Rico was interrogated for over 14 hours by police. The voluntary aspect of Rico being questioned changed when officers decided to officially view Rico as a suspect in the murder, rather than a witness. The “interpreter” he was provided ensured that Rico could not effectively communicate with officers, because he didn’t recognize the sign language she was using. He wrote several times on pieces of paper that he did not understand what the interpreter was saying, and that he could not talk to her. Still, an ASL-certified interpreter was never brought in.
Video footage from Rico’s interview make even clearer what a disgrace this process was. The video shows the translator is not accurately signing, and sometimes isn’t even keeping track of the conversation—she pauses and hesitates, and there are large gaps in between signs. There are some points where the interpreter is simply sitting and not signing AT ALL while police officers are speaking.
When police compared Rico’s written statement and the statement the interpreter had given for him, they didn’t match. This was to be expected, because they were using two different languages. This logic did not matter to Cobb County police, who arrested Rico on the charge of murdering the woman in the hotel, Yvonne James.
Rico’s trial only compounded the insane injustice and clear targeting he’d already been subjected to. His lawyer, the person whose job it was to literally and figuratively speak for him, failed to do his obligation to the law and to his client. During the trial, Rico’s lawyer never once raised any objection to Rico’s arrest proceedings, or the testimony given by police. He never mentioned the interpreter’s lack of certification, the fact that she used a different language than Rico did, or the fact that police never found any physical or DNA evidence to link Rico to the crime. He didn’t even bring up the fact that Rico had never met Yvonne James before, and that he had no motive or opportunity to kill her. Despite literally every piece of evidence pointing to the contrary, Rico Harris was convicted of first-degree murder, based only on the differences in statements between Rico and the translator. He was sentenced to life in prison.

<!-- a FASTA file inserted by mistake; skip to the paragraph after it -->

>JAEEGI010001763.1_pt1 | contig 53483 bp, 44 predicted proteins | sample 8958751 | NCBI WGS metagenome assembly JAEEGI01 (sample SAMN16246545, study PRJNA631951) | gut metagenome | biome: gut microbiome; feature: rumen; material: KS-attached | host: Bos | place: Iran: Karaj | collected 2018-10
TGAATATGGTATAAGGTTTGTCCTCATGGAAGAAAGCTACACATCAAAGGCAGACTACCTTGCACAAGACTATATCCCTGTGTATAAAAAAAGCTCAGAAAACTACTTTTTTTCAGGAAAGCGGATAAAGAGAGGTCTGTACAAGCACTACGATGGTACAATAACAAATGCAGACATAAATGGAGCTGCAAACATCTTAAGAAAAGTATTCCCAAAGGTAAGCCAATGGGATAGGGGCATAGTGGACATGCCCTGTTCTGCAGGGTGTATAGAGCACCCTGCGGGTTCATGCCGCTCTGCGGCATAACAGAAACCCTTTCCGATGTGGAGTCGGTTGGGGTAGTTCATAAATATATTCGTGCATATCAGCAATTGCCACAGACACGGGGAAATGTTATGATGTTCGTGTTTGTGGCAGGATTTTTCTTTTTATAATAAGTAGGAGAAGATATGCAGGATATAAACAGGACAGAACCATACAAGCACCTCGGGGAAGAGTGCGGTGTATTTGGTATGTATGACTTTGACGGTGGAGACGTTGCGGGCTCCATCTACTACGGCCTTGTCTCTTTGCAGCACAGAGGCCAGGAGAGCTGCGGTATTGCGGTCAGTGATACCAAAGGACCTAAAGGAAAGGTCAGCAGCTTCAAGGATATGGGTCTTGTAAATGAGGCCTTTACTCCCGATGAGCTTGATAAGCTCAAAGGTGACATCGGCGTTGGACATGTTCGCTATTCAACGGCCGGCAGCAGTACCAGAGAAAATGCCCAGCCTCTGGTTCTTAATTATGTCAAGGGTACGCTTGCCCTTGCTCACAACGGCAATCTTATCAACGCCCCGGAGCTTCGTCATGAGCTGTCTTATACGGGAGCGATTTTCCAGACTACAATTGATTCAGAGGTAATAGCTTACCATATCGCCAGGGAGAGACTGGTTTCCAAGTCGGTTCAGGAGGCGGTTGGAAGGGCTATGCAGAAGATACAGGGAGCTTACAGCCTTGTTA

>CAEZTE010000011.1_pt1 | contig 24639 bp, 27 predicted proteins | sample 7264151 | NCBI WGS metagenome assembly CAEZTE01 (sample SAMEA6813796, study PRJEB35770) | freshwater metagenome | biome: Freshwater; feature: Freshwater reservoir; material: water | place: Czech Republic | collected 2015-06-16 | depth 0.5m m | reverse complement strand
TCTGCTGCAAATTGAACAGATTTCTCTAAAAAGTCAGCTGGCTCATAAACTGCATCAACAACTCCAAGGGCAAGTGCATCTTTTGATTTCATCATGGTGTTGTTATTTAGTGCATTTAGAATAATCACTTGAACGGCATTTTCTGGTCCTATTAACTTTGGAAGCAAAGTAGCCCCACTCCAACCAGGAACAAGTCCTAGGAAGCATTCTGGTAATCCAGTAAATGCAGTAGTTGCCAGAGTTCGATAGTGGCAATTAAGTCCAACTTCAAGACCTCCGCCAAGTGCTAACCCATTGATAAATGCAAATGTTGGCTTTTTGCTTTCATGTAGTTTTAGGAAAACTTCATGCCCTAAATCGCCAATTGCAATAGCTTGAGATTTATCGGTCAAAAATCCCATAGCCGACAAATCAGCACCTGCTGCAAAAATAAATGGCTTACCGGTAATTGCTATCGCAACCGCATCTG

The actions taken by Cobb County police are not only immoral but illegal. The Americans with Disabilities Act requires that all law enforcement and attorneys must make sure that ASL is available while working with people who are deaf or hard of hearing. Rico was denied that right. His right as an American and a human to a fair trial and arrest proceedings were denied, by a team of all-white detectives, a white DA, and an all-white jury.
Rico has been wrongfully imprisoned for over eight years. Before he was arrested, he was a star student at Rochester Institute at Technology, studying Information Technology and belonging to the school’s ROTC program. His partner, Krystal Starks, and him have been together for over a decade. He has three daughters. He loves working with programs like Photoshop and InDesign, and has a talent for cooking that he learned from his mother, Wilma. He had a beautiful and blessed life that was taken from him for no reason other than racism and ableism.
Rico’s fight for justice continues. Currently, he and his partner Krystal are working to raise enough money to retain another attorney, this time to request a writ of habeas corpus, or a petition to file a civil charge against the state. If their request is granted, they’ll be able to defend Rico using new evidence that wasn’t brought up at his trial.
You can donate to Rico’s cause using the link below.